W10 - Respiration II (3.3, 3.4., 3.6, 3.7) Flashcards Preview

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Flashcards in W10 - Respiration II (3.3, 3.4., 3.6, 3.7) Deck (64):

How do pressure and resistance in the pulmonary circulation differ from that in the systemic circulation?



in supine position

  • driving P in the syst. circuit 90 - 3 = 87 mmHg
  • driving P in the pul. circuit 14 - 8 = 6 mm Hg

BUT: cardiac output can be pumped bc resistance is proportionately low to pressure (10% of systemic R)

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What are the pressure values in

  • the pulmonary aa.
  • mean pressure in pulmonary aa.
  • pulmonary capillaries
  • pulmonary vv.
  • left aftrium


  • the pulmonary aa. = 24/9 mmHg
  • mean pressure in pulmonary aa. = 14 mmHg
  • pulmonary capillaries = 10 mmHg
  • pulmonary vv. = 9 mmHg
  • left aftrium 8 mmHg


How does the blood flow in the lungs vary?


in supine position → gravitational effect on pulmonary blood flow = perfusion

  • lowest blood flow at apex
  • highest blood flow at base of lung

⇒ increases in craniocaudal direction 
→ zoning: 1 - 3 

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Describe the pulmonary blood flow in zone 1.

When can such behavior be observed?

pathological condition, e.g. as a result of hemorrhage
Palv > Part > Pven

high alveolar P compresses capillaries → ↓Q


Describe the pulmonary blood flow in zone 2.

When can such behavior be observed?

anywhere moving down toward base of lung
Part > Palv > Pven

⇒ Q driven by ΔPart-alv


Describe the pulmonary blood flow in zone 3.

When can such behavior be observed?

base of lung
Part > Pven > Palv

Q driven by ΔPart-ven


How is pulmonary blood flow mainly regulated?

by hypoxic vasoconstriction
(instead of vasodilation like in other organs)

→ blood redirected from poorly ventilated, hypoxic regions toward well-ventilated regions

NOTE: in fetuses generalized hypoxic vasoconstriction, so only little blood flow through lung, reversed after first breath


What is the V/Q ratio?

Standard value?


ratio of alveolar ventilation V and pulmonary blood flow Q (perfusion)

→ important to achieve ideal exchange of O2 and CO2

usually ∽ 0.8



How does the perfusion, ventilation and V/Q ratio differ in different regions of the lung?


  • perfusion = lowest at apex
  • ventilation = lowest at apex, but regional differences are lower than for perfusion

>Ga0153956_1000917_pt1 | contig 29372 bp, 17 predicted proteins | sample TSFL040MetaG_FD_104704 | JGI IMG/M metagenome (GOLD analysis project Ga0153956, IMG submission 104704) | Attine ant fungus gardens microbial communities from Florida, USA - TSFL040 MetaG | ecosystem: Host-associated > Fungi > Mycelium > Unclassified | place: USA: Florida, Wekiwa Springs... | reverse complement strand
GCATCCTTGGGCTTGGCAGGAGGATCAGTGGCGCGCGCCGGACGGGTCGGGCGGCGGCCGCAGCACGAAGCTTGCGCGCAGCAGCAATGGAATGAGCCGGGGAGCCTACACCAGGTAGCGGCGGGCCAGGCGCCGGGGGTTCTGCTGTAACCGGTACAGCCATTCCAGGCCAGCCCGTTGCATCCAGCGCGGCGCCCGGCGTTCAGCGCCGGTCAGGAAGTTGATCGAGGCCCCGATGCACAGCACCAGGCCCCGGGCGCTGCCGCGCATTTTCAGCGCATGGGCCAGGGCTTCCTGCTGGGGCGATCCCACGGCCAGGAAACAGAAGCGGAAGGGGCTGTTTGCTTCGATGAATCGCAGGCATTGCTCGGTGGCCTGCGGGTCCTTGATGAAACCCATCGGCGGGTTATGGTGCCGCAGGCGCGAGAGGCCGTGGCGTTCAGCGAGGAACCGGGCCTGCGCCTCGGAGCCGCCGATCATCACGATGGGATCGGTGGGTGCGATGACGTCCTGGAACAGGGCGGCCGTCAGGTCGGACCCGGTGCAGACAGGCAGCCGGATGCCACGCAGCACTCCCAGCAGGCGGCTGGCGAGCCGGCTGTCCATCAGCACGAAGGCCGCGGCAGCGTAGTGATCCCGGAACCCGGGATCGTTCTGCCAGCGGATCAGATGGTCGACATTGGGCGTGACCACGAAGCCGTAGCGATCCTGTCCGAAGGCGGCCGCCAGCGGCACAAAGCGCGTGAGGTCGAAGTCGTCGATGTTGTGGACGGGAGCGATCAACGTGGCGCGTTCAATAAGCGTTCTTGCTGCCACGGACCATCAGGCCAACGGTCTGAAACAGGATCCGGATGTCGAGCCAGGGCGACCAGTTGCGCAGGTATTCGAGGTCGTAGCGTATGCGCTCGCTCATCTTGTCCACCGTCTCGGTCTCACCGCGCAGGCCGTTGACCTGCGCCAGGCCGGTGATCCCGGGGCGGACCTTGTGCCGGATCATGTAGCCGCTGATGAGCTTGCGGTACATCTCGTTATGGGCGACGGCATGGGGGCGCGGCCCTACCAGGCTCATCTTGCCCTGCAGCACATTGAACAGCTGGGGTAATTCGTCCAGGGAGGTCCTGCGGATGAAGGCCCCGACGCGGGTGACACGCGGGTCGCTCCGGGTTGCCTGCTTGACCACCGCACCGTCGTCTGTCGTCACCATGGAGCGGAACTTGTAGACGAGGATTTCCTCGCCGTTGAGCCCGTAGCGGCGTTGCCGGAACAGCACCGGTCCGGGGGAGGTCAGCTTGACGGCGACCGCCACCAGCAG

V/Q ratio is highest at apex, lowest at base of lung
BUT: at base of lung closer to optimal value

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What is the reason for increased ventilation in the base of the lung?



  • pleural pressure at apex - 10 mmHg
  • pleural pressure at the base -2 mmHg

↓ transalveolar P →  ↓ alveolar volume → ↑ compliance
⇒ capable of wider O2 exchanges with the external environment

at apex obviously vice versa, higher volume, lower compliance, lower ventilation


What is a shunt?



vessel where V/Q ratio = 0, hence no gas exchange
bc ventilation does not occur

⇒ PO2 and PCO2 in pulm. capillary blood will approach values in mixed venous blood

e.g. in case of food being stuck in the trachea

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What is dead space?



lung tissue where V/Q = infinite, hence no gas exchange
bc perfusion is absent 

⇒ PO2 and PCO2 of alveolar gas will approach values in inspired air

e.g. in case of pulmonary embolism

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What are the 2 forms how O2 is transported in blood?

  • physically transported: dissolved in blood
  • chemically transported: bound to hemoglobin (increases O2-carrying capacity 70-fold)


What does Fick's law of diffusion state?


the diffusion of a gas across a sheet of tissue is

directly related to the

  • A = surface area of the tissue 
  • D = diffusion constant of the specific gas
  • ΔP = partial pressure difference of the gas on each side of the tissue  

inversely related to

  • = tissue thickness 

NOTE: CO2 diffuses more easily than O2 at same partial P

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Fick's law can be simplified.



DL = lung diffusing capacity 
equivalent of permeability of alveolar-pulmonary capillary barrier

  • directly proportional to D and A
  • inversely proportional to T


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Which conditions change the value of the lung diffusion coefficient?


  • directly proportional to D and A
  • inversely proportional to T


  • ↑DL: during exercise bc more capillaries open → ↑A
  • ↓DL: during emphysema (↓A), in fibrosis/pulm. edema (↑T)


Which structures contribute to the alveolar-pulmonary capillary barrier?

  1. alveolar epithelium
  2. epithelial basement membrane
  3. interstitial space
  4. capillary basement membrane
  5. capillary endothelium


What are the PO2 and PCO2 values in

  • dry inspired air
  • humified tracheal air
  • alveolar air
  • systemic arterial blood
  • mixed venous blood

? Explain.

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What is the driving pressure for diffusion of CO2 and O2 across the alveolar-pulmonary capillary barrier?

  • ΔPO2 = 100 - 40 = 60 mmHg
  • ΔPCO2 = 46 - 40 = 6 mmHg

​​BUT: [CO2] in capillary = 20* [O2]
due to incr. solubility of CO2


Differentiate btw types of limited gas exchange.


perfusion-limited exchange

  • N2O, CO2, O2 under normal conditions
  • gas equilibrates early along length of cap.
  • diffusion can be incr. if blood flow incr.

diffusion-limited exchange

  • CO, O2 during strenous exercise/disease states
  • gas does not equilibrate by the time it reaches end of capillary → ΔP maintained

BUT: diffusion can be limited in tissue if capillary length is not sufficient

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How much dissolved O2 can be found in art. blood?

1 mmHg O2 = 0.03 ml O2/l blood

95 mmHg O2 = 95 * 0.03 = 3 ml O2/l blood